Endoscopy RNs are responsible for providing post-anesthesia care to patients before, during, and after an endoscopy procedure. Endoscopes are miniature cameras used to view problems within the body, usually originating in the genitourinary system or the digestive system. Endoscopy Nurses are sometimes responsible for assisting the physician with the procedure and monitoring the patient's vital signs during the procedure as well.
Travel nursing can be an exciting and rewarding career, especially for those who are excited about experiencing new places and meeting new people. There are many benefits to working as a travel endoscopy nurse, such as an increased income, professional development opportunities, and gaining experience in areas outside of your own geographic region.
219 Travel Endoscopy Nurse jobs available
219 Travel Endoscopy Nurse jobs available
Travel Endoscopy Nurse FAQ
How Much Does an Endoscopy Nurse Make?
According to the U.S. Bureau of Labor Statistics, the median salary for a registered nurse, which would include an endoscopy nurse, was around $75,330 in 2020. However, these figures can vary depending on location, experience, and the specific healthcare setting. Generally, endoscopy nurses may earn more than the median because of their specialized skills and knowledge. Factors such as advanced certification, experience within the field of endoscopy, and working in high-demand areas can potentially increase earning capacity.
What Does an Endoscopy Travel Nurse Do?
An endoscopy nurse works within the endoscopy unit of a hospital or other healthcare settings and cares for patients undergoing endoscopic procedures. Endoscopes are miniature cameras used to view problems within the body, usually originating in the genitourinary system or the digestive system. A nurse’s responsibility within this unit usually falls under the roles associated with sedation and post-procedure care, although the nurse may prep the patient for the endoscopic procedures and help the physician during the procedure as well.
How to Become an Endoscopy RN
Education & License Requirements
Registered Nurses need to complete their associate degree or bachelor's degree at an accredited nursing program and take the National Council Licensure Exam NCLEX -RN Exam, which is a requirement to practice as a registered nurse in the United States. Once the NCLEX exam is passed, you meet the board of nursing license requirements in your state, and you obtain your RN license, then all that is left is to do is gain the necessary relevant experience in your specialty and explore additional certifications.
Endoscopy nurses are required to maintain basic certifications such as Basic Life Support (BLS). Although not always mandatory, it can be beneficial to gain specialized certification from the American Society for Gastrointestinal Endoscopy (ASGE) or the Society of Gastroenterology Nurses and Associates (SGNA).
How Do Pay Packages work for Endoscopy Travel Nursing Jobs?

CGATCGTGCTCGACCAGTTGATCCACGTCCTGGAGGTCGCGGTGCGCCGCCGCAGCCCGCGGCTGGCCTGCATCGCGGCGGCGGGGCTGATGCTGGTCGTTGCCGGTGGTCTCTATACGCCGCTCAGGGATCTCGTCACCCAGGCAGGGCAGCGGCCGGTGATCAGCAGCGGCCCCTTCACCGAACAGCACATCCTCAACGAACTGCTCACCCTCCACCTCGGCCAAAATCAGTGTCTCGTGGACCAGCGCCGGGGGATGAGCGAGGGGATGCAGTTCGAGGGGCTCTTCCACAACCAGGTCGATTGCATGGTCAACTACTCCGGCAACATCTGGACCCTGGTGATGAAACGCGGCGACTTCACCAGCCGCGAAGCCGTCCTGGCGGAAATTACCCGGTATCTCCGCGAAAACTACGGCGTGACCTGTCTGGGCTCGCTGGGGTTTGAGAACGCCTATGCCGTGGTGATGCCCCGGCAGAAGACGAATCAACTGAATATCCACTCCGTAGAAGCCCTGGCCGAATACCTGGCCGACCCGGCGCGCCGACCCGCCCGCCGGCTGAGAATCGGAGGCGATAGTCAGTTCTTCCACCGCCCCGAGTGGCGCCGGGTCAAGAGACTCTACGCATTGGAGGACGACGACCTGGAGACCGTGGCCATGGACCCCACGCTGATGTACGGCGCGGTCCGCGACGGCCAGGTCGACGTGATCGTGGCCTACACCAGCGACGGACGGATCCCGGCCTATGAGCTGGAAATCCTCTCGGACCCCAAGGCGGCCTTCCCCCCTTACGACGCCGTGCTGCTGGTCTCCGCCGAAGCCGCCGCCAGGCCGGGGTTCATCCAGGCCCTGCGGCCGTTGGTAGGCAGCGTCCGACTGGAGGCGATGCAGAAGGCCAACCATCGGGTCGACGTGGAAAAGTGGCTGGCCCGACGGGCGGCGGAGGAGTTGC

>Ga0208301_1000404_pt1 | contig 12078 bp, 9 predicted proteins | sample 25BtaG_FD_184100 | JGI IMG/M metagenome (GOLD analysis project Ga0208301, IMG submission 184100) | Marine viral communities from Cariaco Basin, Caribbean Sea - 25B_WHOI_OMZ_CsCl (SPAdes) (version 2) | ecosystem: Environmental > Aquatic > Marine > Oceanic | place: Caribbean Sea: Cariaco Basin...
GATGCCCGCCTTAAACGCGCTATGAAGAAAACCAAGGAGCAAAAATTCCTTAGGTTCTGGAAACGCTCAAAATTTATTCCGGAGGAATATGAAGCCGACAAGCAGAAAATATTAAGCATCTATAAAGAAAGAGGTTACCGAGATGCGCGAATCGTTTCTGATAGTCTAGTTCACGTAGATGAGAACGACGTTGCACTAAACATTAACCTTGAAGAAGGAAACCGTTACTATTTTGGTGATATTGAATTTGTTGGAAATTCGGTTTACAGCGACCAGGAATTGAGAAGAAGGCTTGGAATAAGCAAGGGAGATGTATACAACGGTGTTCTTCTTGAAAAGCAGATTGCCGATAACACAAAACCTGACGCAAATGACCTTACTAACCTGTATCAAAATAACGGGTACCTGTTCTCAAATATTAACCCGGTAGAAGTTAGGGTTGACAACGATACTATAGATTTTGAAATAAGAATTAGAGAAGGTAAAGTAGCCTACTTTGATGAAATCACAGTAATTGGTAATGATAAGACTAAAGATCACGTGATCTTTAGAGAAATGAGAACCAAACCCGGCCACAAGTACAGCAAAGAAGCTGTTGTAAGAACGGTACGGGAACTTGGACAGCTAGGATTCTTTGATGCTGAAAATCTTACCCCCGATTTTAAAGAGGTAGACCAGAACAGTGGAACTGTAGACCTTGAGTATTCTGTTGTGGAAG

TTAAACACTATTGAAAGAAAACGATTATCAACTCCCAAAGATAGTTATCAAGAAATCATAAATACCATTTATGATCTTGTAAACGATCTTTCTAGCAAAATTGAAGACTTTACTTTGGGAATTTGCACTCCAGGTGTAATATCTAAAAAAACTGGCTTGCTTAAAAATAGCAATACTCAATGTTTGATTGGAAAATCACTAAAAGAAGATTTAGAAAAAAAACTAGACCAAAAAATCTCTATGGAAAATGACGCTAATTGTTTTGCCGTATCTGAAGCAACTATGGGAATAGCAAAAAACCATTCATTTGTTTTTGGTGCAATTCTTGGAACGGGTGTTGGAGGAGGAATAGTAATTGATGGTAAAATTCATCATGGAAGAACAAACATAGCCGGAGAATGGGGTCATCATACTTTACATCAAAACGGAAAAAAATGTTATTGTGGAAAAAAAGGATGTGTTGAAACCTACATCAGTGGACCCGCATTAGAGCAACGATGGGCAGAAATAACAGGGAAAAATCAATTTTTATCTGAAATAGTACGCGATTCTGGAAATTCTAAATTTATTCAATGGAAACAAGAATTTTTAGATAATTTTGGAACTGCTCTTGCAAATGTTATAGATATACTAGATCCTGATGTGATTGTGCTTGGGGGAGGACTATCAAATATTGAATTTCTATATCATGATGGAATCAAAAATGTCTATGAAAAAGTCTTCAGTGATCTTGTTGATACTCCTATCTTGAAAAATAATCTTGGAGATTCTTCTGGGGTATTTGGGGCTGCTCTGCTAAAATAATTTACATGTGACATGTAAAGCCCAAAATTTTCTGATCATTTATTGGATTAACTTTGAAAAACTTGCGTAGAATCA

While compensation offers can vary greatly depending on the contract or agency offering, pay packages for endoscopy RN jobs typically have four major components: hourly taxable wages, meals and incidentals, housing, and travel.
Full-time nurses working at healthcare facilities receive a salary, but most travel nurse employers offer hourly wages. Every pay package for a travel nurse must include a taxable hourly wage, and the amount can vary depending on the shift, location, and specialty required of the assignment.
Housing payments can be included in a payment from a staffing agency. This is typically offered to a travel nurse in two ways. Either the company is providing housing, or the travel nurse is taking the housing stipend. It is more beneficial for the traveler to take the housing stipend for two primary reasons. First, they will have a choice in where they stay. Everyone’s definitions of comfortable and acceptable are different. The second reason the housing stipend is more beneficial for them is that it can be given as a nontaxable amount.
Meals and Incidentals
Also known as per diems, meal and incidental stipends provide a daily budget for daily living expenses for travel nursing professionals. These standards vary depending on the cost of living in cities and states across the country.
Travel is the last portion of the pay package. Many recruiters may not even offer travel and instead put that money into the per diems or housing for their travel nurse so they are receiving the benefits over the entire contract, not just at the very beginning or end of the contract.
While a travel stipend can be used to cover the cost of a flight for the traveler, it is more often than not used to subsidize the traveler's expenses to and from an travel nursing assignment. Travel expenses can be offered as a reimbursement rate per mile, though many agencies will opt to offer a flat rate to and from an assignment..
Getting Started as a Traveling Registered Nurse
Many travel nurses find work through recruitment agencies and marketplaces, which means you have better access to job boards to choose your schedule, location, and salary. When you begin browsing for travel endoscopy nursing jobs, be sure to consider the housing options, the benefits, the guaranteed hours' policy, and the recruiting company’s overall reputation.
The good news is that Fusion Marketplace has everything you need when it comes to finding the perfect endoscopy travel nurse jobs. Here, you have the freedom to compare benefits, packages, and staffing agencies—all in one place. So find your next job and build your travel nursing career today.